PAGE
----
For one thing, he says the public has the concept that the county is building a huge new jail but points out that the building to be erected on the 21-acre tract in downtown Carthage will house the Sheriff’s Office, a magistrate’s office, a small courtroom, Emergency Medical Services and Emergency Management offices and the Enhanced 911 emergency communications system as well as the jail.
He calls the site ideal because it is adjacent to the existing jail and close to the Courts Facility.
Even before he first ran for the county board in 2006, Caddell says he was advised that the need for a much larger jail and improved facilities was crucial. His advisers? Sheriff Lane Carter, then Clerk of Court Catherine Graham and former Sheriff James Wise, all people whom he respected. In addition, he says they all described the property adjacent to the present jail as the most desirable location.
Caddell was a member of the board when the decision was made to buy the property owned by Johnny Grimm. He knows Grimm but does not classify their relationship as friendship. They are simply two men living in the same town who happen to know each other.
Critics say the $1.5 million price tag was too high, about twice the assessed value. Others disagree.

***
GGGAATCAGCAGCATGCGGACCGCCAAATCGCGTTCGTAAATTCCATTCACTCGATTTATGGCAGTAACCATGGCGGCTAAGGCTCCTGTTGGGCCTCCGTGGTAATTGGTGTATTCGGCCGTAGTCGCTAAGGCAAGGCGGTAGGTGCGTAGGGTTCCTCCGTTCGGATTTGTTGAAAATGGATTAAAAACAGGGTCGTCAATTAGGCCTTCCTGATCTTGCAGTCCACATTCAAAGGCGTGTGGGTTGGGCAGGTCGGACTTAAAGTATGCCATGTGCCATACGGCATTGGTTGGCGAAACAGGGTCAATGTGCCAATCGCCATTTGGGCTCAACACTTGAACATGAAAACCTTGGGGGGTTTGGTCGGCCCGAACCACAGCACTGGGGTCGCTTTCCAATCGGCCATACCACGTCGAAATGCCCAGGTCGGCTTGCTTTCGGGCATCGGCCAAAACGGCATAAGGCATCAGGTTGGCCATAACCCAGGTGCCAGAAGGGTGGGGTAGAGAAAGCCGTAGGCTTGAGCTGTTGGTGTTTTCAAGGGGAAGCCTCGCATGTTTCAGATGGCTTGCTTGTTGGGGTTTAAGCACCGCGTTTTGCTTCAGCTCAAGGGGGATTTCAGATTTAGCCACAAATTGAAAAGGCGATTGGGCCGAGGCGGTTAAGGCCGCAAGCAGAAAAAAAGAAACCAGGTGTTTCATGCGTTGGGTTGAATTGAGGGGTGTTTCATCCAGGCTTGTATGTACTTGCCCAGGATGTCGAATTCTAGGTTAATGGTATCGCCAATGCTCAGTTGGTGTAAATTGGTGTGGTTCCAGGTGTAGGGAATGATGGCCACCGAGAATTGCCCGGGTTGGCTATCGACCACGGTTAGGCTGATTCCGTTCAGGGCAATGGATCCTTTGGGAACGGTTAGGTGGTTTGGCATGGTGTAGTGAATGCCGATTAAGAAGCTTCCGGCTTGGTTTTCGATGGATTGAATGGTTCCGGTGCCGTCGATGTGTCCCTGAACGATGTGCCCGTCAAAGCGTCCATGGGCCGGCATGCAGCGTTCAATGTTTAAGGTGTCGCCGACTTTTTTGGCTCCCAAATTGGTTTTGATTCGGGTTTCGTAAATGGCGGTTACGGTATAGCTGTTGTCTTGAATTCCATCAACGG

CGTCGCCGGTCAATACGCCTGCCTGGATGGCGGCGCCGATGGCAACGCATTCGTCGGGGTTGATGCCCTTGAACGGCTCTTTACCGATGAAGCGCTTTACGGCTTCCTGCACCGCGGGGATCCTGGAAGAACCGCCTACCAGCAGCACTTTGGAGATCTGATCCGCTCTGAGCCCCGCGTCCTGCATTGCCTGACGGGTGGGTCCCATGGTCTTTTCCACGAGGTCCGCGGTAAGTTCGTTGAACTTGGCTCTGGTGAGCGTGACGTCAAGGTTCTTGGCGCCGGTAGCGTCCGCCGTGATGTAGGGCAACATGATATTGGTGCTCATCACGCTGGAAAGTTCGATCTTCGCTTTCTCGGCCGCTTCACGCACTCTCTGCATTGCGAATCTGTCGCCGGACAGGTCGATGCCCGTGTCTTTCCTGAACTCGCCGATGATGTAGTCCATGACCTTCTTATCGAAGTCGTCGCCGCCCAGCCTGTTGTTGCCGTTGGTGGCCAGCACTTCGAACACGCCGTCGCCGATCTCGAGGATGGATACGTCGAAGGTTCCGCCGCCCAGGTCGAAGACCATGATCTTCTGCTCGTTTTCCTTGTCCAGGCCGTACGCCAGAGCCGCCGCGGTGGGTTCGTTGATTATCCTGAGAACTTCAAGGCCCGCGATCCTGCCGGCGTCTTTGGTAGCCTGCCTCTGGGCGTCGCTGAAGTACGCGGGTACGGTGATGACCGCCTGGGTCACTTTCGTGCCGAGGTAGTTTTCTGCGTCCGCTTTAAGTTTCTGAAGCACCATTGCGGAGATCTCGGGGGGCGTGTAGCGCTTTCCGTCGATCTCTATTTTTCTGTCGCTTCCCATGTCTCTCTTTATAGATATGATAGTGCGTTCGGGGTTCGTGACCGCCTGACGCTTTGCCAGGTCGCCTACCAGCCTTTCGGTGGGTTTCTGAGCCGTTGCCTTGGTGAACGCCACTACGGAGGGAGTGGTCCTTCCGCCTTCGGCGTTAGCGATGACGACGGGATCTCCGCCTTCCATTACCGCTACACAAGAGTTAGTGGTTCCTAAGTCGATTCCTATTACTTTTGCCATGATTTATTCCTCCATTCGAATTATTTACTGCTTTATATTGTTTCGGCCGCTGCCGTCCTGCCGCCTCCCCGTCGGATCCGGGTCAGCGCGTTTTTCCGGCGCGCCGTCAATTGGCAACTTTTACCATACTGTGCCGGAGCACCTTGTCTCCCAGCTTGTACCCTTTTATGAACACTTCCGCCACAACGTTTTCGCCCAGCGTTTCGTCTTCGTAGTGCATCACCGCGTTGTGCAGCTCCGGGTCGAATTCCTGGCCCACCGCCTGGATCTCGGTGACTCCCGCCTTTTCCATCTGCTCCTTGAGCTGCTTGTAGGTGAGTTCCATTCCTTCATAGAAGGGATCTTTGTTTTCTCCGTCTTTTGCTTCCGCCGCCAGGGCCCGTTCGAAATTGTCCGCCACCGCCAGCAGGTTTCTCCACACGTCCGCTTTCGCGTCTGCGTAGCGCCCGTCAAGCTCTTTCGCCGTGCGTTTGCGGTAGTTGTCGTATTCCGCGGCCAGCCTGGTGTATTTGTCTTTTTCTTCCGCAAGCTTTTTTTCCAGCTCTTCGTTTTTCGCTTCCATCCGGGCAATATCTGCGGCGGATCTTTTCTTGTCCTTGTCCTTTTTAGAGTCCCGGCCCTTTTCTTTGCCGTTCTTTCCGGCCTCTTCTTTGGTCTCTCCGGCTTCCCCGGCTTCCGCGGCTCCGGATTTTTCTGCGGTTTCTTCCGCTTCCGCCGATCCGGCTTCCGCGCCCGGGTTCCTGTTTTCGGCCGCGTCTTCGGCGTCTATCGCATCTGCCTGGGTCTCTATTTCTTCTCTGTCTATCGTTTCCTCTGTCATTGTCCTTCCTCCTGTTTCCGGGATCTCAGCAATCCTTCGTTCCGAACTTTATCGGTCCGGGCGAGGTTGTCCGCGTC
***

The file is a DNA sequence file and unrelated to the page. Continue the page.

Defends Property Choice
After Nick Picerno was elected to the Board of Commissioners two years ago, the commissioners examined, not once but twice, other available properties in Carthage as the site for the proposed building. Caddell says there were negative issues with each of the other sites, most especially in the lack of available water and sewer connections.
He says the cost of installing water and sewer lines to those sites would make up the difference in the cost of the downtown property, which has the obvious advantage of location.
Completion of the public safety complex is just one of the projects Caddell wants to see to completion while he remains on the board. He hints that a third term as county commissioner may not be on his agenda.
Caddell has other projects he wants to see through.
Water is the No. 1 goal, and he wants to complete the water projects planned for Pinehurst and Seven Lakes.
“Water is a big item in the future of Moore County,” he says.
Caddell also wants to reduce the size of county government.
“To me, government has gotten way too big,” he says. “We need to figure out how to shrink government, not grow it. We don’t need to be in a position of competing with the private sector.”